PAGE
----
Given their current predicament, it is to be hoped the directors of Wynn Resorts had already taken all the actions recommended in a recent Harvard Corporate Governance Forum blog from Wachtell Lipton: Boards, Sexual Harassment, and Gender Diversity.
CEO and co-founder Stephen Wynn allegedly pressured a manicurist to have sex with him in 2005 and paid a $7.5 million settlement to her. This came to the notice of his then wife and co-founder, Elaine Wynn, in 2009 who allegedly then informed a representative of the board. Now it’s all over the papers and has forced him to resign from the finance chair position for the Republican party.
If the board was aware of this behaviour and of the settlement and failed to act despite evidence of a pattern of such behaviour from Wynn, they may very well be liable. Directors have a fiduciary duty to act once they know about a situation that could have a material impact on the company. Wynn Resorts’ share price has been falling since the allegations became public and shareholders are gathering over a potential class action lawsuit. If, however, the directors knew nothing (Elaine Wynn did not resign until 2015, it is worth noting) then, as long as they have acted in good faith, they will be shielded from any liability. But how likely is that?
If boards are not prepared with a plan then the blog lists the potential damages: injured/impacted employees, negative publicity, the loss of high-profile employees, reputational damage, the inability to attract top talent, the possibility of false accusations, defecting clients and customers, falling stock price and “the cost and disruption of defending burdensome lawsuits”. Most of these are happening at Wynn Resorts right now.
Quoting a series of earlier US surveys of board preparedness, the blog comes to the conclusion that few are ready for such an event. The more recent FT-ICSA Boardroom Bellwether survey in the UK did not paint a significantly better picture despite the spate of allegations that preceded it. Only 52% of respondents indicated that their board was satisfied or very satisfied that they had policies in place that were “fit for purpose”, 33% did not know, and the remainder did not think they were fit for purpose.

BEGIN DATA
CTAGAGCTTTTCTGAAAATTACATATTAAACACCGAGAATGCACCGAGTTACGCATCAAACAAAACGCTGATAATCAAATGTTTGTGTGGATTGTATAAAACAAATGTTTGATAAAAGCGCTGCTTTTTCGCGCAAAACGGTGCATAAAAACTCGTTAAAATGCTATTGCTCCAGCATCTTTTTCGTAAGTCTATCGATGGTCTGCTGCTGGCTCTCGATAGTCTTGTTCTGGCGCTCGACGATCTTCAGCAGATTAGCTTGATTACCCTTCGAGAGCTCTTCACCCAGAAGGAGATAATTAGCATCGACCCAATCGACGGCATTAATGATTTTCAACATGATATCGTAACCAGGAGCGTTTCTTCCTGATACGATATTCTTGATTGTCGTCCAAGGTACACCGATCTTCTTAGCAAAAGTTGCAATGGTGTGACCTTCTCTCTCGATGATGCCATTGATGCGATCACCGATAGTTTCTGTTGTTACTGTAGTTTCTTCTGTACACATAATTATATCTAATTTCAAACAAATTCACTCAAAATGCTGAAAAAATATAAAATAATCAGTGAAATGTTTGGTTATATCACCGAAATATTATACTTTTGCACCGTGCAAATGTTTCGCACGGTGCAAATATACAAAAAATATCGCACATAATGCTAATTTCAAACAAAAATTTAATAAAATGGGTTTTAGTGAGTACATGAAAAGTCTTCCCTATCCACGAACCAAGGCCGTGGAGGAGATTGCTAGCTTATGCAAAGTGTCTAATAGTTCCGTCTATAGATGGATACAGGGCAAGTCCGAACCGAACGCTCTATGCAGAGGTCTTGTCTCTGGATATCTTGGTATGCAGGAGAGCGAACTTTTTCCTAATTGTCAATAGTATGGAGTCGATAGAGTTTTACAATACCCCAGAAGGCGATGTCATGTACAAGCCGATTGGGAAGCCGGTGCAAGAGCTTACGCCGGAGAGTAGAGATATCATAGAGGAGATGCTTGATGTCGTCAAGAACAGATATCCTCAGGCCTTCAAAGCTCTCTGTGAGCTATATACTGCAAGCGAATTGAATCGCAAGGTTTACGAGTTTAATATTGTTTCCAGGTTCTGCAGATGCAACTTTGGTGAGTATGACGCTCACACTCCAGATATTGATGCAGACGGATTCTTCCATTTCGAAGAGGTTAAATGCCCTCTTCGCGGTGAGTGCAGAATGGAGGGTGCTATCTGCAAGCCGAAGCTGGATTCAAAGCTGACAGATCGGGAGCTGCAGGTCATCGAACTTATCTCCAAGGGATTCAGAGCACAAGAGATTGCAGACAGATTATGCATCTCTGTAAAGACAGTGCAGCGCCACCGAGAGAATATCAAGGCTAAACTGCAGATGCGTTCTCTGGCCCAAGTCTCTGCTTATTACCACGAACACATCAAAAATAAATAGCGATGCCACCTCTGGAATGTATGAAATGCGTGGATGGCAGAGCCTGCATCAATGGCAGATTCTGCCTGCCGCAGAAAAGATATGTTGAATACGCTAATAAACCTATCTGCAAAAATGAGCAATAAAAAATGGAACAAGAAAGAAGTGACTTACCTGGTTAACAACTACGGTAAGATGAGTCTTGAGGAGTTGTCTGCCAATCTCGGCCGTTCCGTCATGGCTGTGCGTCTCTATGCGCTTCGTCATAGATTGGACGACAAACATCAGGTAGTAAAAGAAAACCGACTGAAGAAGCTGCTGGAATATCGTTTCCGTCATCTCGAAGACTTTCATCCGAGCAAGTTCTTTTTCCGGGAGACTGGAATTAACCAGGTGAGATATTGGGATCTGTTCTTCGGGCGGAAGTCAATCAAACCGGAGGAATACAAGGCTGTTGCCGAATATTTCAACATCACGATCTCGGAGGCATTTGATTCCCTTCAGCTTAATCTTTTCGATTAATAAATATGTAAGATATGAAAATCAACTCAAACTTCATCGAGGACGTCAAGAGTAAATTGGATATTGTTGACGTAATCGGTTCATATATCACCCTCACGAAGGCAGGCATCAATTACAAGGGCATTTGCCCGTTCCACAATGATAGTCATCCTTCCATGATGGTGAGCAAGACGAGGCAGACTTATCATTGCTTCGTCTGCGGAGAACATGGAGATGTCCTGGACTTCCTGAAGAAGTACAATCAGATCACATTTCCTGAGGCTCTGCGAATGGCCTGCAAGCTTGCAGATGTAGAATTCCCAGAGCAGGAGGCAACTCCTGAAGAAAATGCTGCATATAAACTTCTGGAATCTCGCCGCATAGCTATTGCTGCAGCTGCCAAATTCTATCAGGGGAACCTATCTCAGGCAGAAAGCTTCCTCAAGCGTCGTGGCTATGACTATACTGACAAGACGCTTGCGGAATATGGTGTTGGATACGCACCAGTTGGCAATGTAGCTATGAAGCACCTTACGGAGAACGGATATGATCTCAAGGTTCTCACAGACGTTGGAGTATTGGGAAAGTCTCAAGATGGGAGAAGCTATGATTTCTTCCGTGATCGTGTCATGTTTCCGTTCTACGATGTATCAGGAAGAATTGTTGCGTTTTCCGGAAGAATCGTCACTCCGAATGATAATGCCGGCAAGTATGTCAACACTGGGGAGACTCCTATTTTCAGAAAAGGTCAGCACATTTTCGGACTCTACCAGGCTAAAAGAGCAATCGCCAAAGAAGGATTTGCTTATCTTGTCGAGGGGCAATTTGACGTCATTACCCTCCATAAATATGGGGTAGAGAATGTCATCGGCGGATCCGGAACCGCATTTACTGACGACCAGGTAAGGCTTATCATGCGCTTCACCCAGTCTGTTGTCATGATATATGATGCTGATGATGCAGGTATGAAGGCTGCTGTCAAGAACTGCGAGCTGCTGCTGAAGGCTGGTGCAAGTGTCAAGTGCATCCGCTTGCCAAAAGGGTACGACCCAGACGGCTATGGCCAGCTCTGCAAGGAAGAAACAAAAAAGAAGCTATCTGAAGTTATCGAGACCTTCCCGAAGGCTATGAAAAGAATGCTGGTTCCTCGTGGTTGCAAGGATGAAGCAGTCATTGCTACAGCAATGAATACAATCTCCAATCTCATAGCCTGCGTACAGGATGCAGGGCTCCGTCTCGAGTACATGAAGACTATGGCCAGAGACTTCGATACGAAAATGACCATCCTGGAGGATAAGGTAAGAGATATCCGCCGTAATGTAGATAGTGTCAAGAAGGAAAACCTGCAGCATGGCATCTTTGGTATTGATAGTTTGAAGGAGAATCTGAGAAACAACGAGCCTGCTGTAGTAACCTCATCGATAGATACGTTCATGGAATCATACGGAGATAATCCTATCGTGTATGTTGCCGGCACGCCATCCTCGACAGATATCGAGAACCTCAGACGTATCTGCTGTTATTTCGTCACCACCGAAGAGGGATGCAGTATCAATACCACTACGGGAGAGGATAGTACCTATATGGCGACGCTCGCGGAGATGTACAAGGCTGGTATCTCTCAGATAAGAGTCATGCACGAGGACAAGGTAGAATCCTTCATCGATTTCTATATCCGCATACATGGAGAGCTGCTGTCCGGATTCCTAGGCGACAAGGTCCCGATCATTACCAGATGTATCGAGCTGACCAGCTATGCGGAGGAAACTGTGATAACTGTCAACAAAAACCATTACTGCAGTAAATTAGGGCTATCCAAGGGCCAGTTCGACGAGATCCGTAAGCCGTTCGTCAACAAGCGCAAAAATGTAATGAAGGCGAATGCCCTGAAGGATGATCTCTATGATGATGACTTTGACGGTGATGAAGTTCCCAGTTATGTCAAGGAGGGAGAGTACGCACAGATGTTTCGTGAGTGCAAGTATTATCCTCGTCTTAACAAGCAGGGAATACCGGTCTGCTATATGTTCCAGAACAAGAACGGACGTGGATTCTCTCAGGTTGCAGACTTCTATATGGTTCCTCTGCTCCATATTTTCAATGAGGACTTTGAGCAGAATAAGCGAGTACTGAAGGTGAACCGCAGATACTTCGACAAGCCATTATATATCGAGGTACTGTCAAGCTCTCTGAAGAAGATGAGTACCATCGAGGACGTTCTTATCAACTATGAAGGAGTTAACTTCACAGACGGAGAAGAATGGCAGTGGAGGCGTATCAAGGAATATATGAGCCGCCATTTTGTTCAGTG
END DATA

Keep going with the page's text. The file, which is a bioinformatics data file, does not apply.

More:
The blog advises boards to take “a hard look at company culture”. And the blog also equates, very reasonably, a relationship between both the existence of sexual harassment at a company, and preparedness for it, with gender diversity at every level from the board down. While that can be measured by the number of women directors and women in senior management positions, a useful proxy for this is gender pay equity. US companies are fighting any pressure to provide this data.If their pay equity is like their British counterparts, their resistance is hardly surprising given the unimpressive record of UK companies that have published data so far this year. None of this augurs well for a culture of equality.
As if to make this point even more forcefully, the easyjet board appointed its new CEO Johan Lundgren on a higher salary than his female predecessor, Carolyn McCall, who left to take the top job at broadcaster ITV… on a lower salary and pension than her male predecessor there. easyjet already has one of the worst gender pay gaps in the country – the difference between average male and female pay is 51.7%, though largely because the airline has about three female pilots compared to hundreds of male ones. But, really, what was the board, and the compensation committee in particular, thinking?
The new draft UK corporate governance code has a lot to say about gender, diversity and company culture, though I have yet to be convinced that you can regulate it without legislation, and so does the UK investors’ stewardship code. In the US, on the other hand, the Investor Stewardship Group does not mention culture at all and only mentions diversity once in its corporate governance principles and not at all in its investor stewardship code. Similarly, the ‘Commonsense’ Principles of Corporate Governance mentions diversity once and culture not at all.
And the negative reaction both Silicon Valley and Wall Street to a series of high profile shareholder resolutions calling on companies to publish data on gender diversity and pay equity also does not augur well for companies’ attitudes towards diversity. And I don’t care how often diversity and company culture are fanfared in their CSR reports as core principles. It’s a cliché, but actions do speak louder than words.
So, yes, take a hard look at company culture, boards. But so should investors; their own as well as those of the companies they invest in. In the case of Wynn Resorts, the list is headed, unsurprisingly, by Vanguard, Northern Cross, Southeastern Asset Management, BlackRock, State Street… and Elaine Wynn. Of Wynn’s 10 directors, only one is a woman, a situation that even Wachtell Lipton recognises is a problem. Then again, the largest single shareholder at Wynn Resorts is Stephen Wynn himself, another problem situation. And easyjet’s board? Now that McCall has left, it has two women, one non-executive and the COO, out of 13. Seeing a pattern emerge?